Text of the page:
If you ever dropped food on the pavement, don’t feel too bad. It’ll get scrapped bit by bit by the ever resourceful ants, so you’re actually doing a favor to these swarms of critters. But have you ever wondered why ants can eat ice cream, hot dogs or just about every kind of junk food we unwittingly throw at them? Some researchers looked at this question and found that some particular ant species have seemingly adapted to consume junk food.
“The ants that live alongside us in our cities also seem to be those very same species that can consume the similar meals that we do, and do so the most,” Clint Penick, a post-doctoral fellow at North Carolina State University.
Dr. Penick and his team collected 100 ant specimens from 21 species living in various urban settings in New York City, then analyzed their bodies for carbon isotopes. We use carbon isotopic data for exactly the same reason that we use oxygen isotopic data: to find out from where the atoms in a specific object (e.g., an animal or plant) are derived, and what their history has been. The history of carbon atoms in living organisms involves how the organisms obtained these carbon atoms. This is why it’s such a great tool for dating artifacts or fossils. In our case, the researchers studied the isotope concentrations to see how much junk food the ants where eating.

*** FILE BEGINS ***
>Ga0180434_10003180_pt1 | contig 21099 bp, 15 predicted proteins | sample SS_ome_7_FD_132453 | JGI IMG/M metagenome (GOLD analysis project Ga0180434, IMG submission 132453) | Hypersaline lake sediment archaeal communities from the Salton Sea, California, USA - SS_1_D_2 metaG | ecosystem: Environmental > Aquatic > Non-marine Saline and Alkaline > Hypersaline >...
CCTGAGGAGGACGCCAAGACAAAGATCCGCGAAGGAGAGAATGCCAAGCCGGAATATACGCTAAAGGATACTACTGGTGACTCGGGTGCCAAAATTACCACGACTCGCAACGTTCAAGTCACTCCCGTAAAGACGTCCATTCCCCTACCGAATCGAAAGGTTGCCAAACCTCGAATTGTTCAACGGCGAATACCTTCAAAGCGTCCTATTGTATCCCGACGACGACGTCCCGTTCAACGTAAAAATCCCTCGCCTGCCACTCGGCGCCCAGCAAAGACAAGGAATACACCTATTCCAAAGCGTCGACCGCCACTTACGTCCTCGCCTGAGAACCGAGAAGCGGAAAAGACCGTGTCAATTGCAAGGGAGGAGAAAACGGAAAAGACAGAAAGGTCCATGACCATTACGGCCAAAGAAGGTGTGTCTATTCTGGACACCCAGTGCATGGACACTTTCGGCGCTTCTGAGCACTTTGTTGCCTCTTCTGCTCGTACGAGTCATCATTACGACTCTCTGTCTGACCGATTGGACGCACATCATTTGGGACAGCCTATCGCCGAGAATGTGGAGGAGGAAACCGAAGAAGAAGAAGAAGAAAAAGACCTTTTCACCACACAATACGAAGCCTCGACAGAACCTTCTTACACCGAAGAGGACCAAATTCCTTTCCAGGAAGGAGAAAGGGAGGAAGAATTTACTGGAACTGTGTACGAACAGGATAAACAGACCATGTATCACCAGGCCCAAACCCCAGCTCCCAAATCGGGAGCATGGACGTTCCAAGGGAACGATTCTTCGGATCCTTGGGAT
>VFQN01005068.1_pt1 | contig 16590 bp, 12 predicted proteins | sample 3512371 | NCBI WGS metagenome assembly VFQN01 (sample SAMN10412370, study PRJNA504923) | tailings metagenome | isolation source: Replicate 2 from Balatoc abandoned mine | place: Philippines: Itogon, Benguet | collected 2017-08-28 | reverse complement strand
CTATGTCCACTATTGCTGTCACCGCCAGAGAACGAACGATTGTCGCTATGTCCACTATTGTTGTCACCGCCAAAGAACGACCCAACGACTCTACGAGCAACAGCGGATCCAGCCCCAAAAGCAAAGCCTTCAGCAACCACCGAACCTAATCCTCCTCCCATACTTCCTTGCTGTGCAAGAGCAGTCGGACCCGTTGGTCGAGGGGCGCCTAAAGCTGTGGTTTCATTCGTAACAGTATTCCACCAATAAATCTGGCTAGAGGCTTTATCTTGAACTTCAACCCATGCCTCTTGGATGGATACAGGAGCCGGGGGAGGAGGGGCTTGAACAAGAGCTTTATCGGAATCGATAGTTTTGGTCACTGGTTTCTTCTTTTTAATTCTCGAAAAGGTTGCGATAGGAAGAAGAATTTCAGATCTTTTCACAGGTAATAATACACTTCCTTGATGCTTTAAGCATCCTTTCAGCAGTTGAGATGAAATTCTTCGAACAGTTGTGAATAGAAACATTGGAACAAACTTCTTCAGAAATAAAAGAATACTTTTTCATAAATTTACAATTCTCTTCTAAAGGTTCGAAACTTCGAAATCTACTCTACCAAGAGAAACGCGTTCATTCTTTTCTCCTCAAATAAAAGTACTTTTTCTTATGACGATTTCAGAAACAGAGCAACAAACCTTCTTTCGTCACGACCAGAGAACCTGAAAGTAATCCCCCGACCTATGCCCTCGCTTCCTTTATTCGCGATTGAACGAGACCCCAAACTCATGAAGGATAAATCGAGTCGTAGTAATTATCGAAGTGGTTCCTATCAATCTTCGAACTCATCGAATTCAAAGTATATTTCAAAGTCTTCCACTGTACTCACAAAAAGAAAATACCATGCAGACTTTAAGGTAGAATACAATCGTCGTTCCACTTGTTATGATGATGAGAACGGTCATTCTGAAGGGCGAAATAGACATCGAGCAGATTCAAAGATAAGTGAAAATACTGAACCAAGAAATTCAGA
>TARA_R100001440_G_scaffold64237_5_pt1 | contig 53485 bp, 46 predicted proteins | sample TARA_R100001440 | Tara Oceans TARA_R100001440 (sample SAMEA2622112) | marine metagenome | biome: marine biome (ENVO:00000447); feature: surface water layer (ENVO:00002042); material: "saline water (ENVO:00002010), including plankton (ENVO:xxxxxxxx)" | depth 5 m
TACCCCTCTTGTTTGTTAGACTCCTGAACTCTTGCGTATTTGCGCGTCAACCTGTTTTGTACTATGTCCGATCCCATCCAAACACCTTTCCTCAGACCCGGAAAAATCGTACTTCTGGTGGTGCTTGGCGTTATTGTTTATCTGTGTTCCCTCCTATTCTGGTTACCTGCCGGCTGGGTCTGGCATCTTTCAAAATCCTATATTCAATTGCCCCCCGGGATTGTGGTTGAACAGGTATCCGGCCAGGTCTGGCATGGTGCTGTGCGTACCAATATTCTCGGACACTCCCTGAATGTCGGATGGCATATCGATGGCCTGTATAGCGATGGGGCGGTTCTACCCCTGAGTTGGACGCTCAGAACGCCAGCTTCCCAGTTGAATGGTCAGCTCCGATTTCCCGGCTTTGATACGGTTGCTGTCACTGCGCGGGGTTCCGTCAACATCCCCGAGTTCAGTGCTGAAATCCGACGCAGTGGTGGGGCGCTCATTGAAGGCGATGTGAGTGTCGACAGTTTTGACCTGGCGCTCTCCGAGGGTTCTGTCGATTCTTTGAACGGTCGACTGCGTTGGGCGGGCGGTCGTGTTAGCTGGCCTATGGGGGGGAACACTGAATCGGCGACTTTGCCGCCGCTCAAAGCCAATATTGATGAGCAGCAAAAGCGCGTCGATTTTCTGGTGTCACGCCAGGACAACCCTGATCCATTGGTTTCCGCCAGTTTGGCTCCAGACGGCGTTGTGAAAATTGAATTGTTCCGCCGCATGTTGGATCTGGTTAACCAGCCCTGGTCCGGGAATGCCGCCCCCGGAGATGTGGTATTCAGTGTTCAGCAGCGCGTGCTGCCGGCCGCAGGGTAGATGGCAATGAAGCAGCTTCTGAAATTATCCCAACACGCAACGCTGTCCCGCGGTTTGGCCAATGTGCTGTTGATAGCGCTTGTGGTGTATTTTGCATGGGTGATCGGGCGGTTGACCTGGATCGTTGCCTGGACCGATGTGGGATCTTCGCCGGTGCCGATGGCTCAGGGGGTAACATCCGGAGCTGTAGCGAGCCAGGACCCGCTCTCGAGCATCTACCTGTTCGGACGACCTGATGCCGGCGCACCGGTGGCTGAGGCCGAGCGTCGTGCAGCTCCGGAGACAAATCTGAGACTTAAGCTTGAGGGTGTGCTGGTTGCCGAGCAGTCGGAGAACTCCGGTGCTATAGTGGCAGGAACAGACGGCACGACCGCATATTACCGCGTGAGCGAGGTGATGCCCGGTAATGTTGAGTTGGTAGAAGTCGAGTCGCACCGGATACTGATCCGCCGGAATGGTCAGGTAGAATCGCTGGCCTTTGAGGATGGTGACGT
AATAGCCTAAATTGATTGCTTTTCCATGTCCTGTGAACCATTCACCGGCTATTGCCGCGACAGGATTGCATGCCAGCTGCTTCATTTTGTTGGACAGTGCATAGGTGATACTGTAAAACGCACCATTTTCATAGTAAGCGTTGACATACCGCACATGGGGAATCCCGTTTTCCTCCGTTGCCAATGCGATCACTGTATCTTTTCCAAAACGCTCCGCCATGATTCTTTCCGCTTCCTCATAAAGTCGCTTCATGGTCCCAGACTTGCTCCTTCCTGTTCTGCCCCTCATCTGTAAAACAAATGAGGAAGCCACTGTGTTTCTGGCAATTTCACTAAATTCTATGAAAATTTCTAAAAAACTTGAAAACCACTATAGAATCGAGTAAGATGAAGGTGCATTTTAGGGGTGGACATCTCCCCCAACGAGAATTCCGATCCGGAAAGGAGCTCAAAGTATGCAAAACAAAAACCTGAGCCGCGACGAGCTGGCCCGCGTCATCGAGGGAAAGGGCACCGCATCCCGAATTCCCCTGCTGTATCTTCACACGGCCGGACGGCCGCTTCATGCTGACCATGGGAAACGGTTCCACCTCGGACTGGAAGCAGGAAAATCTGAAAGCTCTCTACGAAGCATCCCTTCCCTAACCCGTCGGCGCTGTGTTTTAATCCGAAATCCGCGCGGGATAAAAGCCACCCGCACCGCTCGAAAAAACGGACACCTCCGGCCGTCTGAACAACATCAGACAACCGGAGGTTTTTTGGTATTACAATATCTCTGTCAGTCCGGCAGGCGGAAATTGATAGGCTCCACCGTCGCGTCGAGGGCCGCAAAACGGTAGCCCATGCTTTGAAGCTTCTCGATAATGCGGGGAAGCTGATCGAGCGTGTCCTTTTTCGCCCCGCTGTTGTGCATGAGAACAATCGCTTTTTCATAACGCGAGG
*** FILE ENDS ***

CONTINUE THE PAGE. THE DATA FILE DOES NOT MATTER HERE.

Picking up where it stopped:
Foods that are heavily based on corn or sugar cane (fundamentally, all processed foods) and meats have a tendency to be enriched in carbon 13. The researchers found that those ants that live closer to humans had much more C13 in their bodies. Ants found in medians had higher levels of carbon-13 than those found in parks, for instance. Only one species, Lasius cf. emarginatus, didn’t particularly enjoy junk food, despite living close to humans. The species, however, is a newcomer to NYC. This suggests that ants have adapted to consume food meant for humans.
“Human foods clearly make up a significant portion of the diet in urban species,” Penick says. “These are the ants eating our garbage, and this may explain why pavement ants are able to achieve such large populations in cities.”
The findings were reported in Proceedings of the Royal Society B..
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